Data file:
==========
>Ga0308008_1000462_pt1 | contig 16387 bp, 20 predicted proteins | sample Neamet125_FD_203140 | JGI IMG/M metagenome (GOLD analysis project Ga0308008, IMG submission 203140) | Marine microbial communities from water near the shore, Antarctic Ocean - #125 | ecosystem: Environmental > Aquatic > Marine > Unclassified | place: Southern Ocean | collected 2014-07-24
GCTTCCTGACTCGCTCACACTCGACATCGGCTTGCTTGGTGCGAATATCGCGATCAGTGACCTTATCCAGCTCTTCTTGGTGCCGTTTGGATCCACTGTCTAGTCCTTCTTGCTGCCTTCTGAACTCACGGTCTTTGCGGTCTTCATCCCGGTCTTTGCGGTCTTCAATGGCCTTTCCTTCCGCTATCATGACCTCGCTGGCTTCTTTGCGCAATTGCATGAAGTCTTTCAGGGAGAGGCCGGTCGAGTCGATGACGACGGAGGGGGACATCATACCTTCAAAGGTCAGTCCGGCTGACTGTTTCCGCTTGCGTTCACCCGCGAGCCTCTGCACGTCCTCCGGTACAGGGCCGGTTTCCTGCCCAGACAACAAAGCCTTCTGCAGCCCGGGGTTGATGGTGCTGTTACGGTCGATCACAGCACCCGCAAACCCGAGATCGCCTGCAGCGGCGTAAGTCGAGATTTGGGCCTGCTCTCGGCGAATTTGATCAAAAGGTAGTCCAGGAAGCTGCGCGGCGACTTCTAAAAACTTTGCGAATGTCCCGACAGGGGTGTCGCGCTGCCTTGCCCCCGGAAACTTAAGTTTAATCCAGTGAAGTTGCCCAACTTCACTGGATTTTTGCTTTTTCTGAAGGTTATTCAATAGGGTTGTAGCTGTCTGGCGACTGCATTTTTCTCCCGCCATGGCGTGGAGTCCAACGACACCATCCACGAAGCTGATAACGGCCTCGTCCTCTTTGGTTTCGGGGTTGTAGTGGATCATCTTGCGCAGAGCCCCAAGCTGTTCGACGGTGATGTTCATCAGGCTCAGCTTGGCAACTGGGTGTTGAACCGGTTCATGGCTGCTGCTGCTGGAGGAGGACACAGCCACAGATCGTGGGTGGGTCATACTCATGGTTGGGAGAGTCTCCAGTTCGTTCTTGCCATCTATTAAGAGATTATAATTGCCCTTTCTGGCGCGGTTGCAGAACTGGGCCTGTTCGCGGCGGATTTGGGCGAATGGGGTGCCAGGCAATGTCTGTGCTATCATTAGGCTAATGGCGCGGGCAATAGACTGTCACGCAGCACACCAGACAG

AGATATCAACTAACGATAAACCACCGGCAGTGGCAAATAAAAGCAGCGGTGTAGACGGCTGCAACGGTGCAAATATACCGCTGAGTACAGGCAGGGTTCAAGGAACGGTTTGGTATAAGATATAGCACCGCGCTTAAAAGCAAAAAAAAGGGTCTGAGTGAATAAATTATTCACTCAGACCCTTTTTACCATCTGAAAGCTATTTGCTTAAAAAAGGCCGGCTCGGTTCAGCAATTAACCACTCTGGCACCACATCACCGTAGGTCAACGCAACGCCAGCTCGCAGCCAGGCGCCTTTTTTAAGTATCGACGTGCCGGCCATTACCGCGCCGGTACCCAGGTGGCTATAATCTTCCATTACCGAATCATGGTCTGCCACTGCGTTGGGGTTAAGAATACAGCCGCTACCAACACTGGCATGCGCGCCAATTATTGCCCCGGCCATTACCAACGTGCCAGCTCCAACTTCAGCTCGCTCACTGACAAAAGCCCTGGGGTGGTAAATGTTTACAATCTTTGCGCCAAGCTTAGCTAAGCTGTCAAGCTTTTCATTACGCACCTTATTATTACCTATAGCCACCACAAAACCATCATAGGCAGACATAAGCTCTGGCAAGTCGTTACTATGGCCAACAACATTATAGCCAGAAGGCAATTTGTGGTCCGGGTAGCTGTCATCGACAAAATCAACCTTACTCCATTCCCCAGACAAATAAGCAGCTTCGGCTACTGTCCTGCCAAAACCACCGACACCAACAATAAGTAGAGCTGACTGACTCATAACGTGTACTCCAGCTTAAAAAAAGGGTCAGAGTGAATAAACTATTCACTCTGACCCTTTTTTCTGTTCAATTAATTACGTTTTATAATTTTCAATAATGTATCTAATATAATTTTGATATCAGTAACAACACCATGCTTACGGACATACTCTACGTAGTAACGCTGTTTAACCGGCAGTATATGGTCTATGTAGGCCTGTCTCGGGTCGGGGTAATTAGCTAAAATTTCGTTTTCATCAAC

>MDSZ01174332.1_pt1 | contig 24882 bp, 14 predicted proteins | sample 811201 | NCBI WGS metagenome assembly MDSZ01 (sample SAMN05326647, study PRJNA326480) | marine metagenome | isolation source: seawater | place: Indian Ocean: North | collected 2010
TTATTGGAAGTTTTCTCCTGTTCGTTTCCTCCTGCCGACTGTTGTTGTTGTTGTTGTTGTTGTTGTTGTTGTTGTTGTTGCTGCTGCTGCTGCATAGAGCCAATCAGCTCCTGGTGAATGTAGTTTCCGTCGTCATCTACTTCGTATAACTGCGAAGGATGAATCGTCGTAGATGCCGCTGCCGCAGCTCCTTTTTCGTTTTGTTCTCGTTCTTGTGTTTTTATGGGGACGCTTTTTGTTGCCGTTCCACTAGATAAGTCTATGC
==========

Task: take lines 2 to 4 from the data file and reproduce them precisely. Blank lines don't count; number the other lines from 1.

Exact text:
GCTTCCTGACTCGCTCACACTCGACATCGGCTTGCTTGGTGCGAATATCGCGATCAGTGACCTTATCCAGCTCTTCTTGGTGCCGTTTGGATCCACTGTCTAGTCCTTCTTGCTGCCTTCTGAACTCACGGTCTTTGCGGTCTTCATCCCGGTCTTTGCGGTCTTCAATGGCCTTTCCTTCCGCTATCATGACCTCGCTGGCTTCTTTGCGCAATTGCATGAAGTCTTTCAGGGAGAGGCCGGTCGAGTCGATGACGACGGAGGGGGACATCATACCTTCAAAGGTCAGTCCGGCTGACTGTTTCCGCTTGCGTTCACCCGCGAGCCTCTGCACGTCCTCCGGTACAGGGCCGGTTTCCTGCCCAGACAACAAAGCCTTCTGCAGCCCGGGGTTGATGGTGCTGTTACGGTCGATCACAGCACCCGCAAACCCGAGATCGCCTGCAGCGGCGTAAGTCGAGATTTGGGCCTGCTCTCGGCGAATTTGATCAAAAGGTAGTCCAGGAAGCTGCGCGGCGACTTCTAAAAACTTTGCGAATGTCCCGACAGGGGTGTCGCGCTGCCTTGCCCCCGGAAACTTAAGTTTAATCCAGTGAAGTTGCCCAACTTCACTGGATTTTTGCTTTTTCTGAAGGTTATTCAATAGGGTTGTAGCTGTCTGGCGACTGCATTTTTCTCCCGCCATGGCGTGGAGTCCAACGACACCATCCACGAAGCTGATAACGGCCTCGTCCTCTTTGGTTTCGGGGTTGTAGTGGATCATCTTGCGCAGAGCCCCAAGCTGTTCGACGGTGATGTTCATCAGGCTCAGCTTGGCAACTGGGTGTTGAACCGGTTCATGGCTGCTGCTGCTGGAGGAGGACACAGCCACAGATCGTGGGTGGGTCATACTCATGGTTGGGAGAGTCTCCAGTTCGTTCTTGCCATCTATTAAGAGATTATAATTGCCCTTTCTGGCGCGGTTGCAGAACTGGGCCTGTTCGCGGCGGATTTGGGCGAATGGGGTGCCAGGCAATGTCTGTGCTATCATTAGGCTAATGGCGCGGGCAATAGACTGTCACGCAGCACACCAGACAG

AGATATCAACTAACGATAAACCACCGGCAGTGGCAAATAAAAGCAGCGGTGTAGACGGCTGCAACGGTGCAAATATACCGCTGAGTACAGGCAGGGTTCAAGGAACGGTTTGGTATAAGATATAGCACCGCGCTTAAAAGCAAAAAAAAGGGTCTGAGTGAATAAATTATTCACTCAGACCCTTTTTACCATCTGAAAGCTATTTGCTTAAAAAAGGCCGGCTCGGTTCAGCAATTAACCACTCTGGCACCACATCACCGTAGGTCAACGCAACGCCAGCTCGCAGCCAGGCGCCTTTTTTAAGTATCGACGTGCCGGCCATTACCGCGCCGGTACCCAGGTGGCTATAATCTTCCATTACCGAATCATGGTCTGCCACTGCGTTGGGGTTAAGAATACAGCCGCTACCAACACTGGCATGCGCGCCAATTATTGCCCCGGCCATTACCAACGTGCCAGCTCCAACTTCAGCTCGCTCACTGACAAAAGCCCTGGGGTGGTAAATGTTTACAATCTTTGCGCCAAGCTTAGCTAAGCTGTCAAGCTTTTCATTACGCACCTTATTATTACCTATAGCCACCACAAAACCATCATAGGCAGACATAAGCTCTGGCAAGTCGTTACTATGGCCAACAACATTATAGCCAGAAGGCAATTTGTGGTCCGGGTAGCTGTCATCGACAAAATCAACCTTACTCCATTCCCCAGACAAATAAGCAGCTTCGGCTACTGTCCTGCCAAAACCACCGACACCAACAATAAGTAGAGCTGACTGACTCATAACGTGTACTCCAGCTTAAAAAAAGGGTCAGAGTGAATAAACTATTCACTCTGACCCTTTTTTCTGTTCAATTAATTACGTTTTATAATTTTCAATAATGTATCTAATATAATTTTGATATCAGTAACAACACCATGCTTACGGACATACTCTACGTAGTAACGCTGTTTAACCGGCAGTATATGGTCTATGTAGGCCTGTCTCGGGTCGGGGTAATTAGCTAAAATTTCGTTTTCATCAAC

>MDSZ01174332.1_pt1 | contig 24882 bp, 14 predicted proteins | sample 811201 | NCBI WGS metagenome assembly MDSZ01 (sample SAMN05326647, study PRJNA326480) | marine metagenome | isolation source: seawater | place: Indian Ocean: North | collected 2010